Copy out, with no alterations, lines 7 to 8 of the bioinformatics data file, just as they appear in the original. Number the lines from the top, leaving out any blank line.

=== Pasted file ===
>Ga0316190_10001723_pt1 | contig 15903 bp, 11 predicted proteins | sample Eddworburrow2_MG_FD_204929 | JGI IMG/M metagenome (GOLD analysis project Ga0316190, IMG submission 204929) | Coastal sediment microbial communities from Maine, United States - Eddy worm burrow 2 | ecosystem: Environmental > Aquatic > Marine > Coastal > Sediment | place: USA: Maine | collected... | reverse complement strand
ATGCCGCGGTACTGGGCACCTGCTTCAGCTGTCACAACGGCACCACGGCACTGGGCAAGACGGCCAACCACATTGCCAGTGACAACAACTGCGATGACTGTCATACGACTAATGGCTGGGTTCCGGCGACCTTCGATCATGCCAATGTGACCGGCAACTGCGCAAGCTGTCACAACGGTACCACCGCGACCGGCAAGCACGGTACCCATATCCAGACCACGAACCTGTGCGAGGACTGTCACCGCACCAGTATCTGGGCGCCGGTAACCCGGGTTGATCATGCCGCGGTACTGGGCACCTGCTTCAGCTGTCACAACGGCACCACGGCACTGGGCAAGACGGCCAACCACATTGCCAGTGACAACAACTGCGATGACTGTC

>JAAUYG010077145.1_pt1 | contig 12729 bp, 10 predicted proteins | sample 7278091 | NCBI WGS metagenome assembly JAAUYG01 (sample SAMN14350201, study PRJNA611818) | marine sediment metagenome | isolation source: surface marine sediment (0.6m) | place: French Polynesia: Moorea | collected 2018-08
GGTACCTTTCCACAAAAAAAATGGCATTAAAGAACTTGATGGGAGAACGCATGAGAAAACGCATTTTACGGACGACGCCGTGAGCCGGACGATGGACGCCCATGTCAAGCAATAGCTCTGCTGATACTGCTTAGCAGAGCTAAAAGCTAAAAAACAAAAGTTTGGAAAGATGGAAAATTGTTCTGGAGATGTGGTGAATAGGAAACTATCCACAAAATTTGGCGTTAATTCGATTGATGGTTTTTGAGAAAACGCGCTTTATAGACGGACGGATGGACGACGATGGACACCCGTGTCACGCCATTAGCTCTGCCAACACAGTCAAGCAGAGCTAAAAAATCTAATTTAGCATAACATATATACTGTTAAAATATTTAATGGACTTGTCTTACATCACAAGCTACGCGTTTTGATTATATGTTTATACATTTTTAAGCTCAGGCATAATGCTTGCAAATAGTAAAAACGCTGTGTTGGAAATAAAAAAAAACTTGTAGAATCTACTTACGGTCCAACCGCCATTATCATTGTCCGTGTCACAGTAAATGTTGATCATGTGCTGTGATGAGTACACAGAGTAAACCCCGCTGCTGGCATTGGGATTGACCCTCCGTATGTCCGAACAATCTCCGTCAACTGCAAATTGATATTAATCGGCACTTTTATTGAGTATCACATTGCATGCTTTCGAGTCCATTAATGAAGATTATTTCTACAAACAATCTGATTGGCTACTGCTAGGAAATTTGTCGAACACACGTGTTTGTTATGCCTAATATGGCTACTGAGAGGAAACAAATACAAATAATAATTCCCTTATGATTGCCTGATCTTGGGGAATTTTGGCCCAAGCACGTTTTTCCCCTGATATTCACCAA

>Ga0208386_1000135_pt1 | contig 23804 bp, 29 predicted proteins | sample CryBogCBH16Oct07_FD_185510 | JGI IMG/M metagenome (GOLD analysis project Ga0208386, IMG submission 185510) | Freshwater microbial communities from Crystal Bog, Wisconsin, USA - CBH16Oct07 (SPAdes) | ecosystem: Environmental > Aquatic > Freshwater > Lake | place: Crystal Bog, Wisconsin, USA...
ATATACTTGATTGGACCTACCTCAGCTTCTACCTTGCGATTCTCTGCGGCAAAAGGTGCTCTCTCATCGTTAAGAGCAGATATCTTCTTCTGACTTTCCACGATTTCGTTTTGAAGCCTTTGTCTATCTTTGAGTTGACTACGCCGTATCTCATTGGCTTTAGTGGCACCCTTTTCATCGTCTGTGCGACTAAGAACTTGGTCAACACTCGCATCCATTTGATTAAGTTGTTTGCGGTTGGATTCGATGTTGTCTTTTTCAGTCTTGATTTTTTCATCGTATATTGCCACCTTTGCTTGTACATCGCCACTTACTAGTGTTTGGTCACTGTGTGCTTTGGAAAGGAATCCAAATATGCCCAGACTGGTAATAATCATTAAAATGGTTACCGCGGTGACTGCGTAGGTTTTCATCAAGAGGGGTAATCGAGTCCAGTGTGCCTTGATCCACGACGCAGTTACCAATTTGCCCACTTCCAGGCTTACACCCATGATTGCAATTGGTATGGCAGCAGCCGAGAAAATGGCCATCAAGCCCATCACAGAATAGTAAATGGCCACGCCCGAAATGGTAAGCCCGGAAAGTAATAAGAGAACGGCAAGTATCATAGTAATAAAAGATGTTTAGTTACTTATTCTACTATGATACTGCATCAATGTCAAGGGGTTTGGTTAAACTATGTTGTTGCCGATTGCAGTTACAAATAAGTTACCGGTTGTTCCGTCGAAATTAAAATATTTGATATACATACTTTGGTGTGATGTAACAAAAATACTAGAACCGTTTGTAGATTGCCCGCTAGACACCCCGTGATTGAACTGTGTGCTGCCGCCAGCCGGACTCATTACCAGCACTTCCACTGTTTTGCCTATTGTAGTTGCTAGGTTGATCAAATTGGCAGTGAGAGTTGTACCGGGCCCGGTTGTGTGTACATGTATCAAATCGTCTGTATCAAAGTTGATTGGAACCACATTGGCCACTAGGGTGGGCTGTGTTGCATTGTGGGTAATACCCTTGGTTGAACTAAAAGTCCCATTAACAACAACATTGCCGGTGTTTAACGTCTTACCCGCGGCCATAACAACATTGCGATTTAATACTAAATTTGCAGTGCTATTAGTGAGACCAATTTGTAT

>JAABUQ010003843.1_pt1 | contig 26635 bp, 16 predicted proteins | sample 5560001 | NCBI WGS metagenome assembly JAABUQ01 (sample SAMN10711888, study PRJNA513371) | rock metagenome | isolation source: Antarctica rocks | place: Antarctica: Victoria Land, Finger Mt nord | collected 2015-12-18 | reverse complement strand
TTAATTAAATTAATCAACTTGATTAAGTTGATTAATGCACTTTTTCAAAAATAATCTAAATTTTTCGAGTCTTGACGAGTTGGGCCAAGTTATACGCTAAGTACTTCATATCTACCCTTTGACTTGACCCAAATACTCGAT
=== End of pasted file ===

>JAABUQ010003843.1_pt1 | contig 26635 bp, 16 predicted proteins | sample 5560001 | NCBI WGS metagenome assembly JAABUQ01 (sample SAMN10711888, study PRJNA513371) | rock metagenome | isolation source: Antarctica rocks | place: Antarctica: Victoria Land, Finger Mt nord | collected 2015-12-18 | reverse complement strand
TTAATTAAATTAATCAACTTGATTAAGTTGATTAATGCACTTTTTCAAAAATAATCTAAATTTTTCGAGTCTTGACGAGTTGGGCCAAGTTATACGCTAAGTACTTCATATCTACCCTTTGACTTGACCCAAATACTCGAT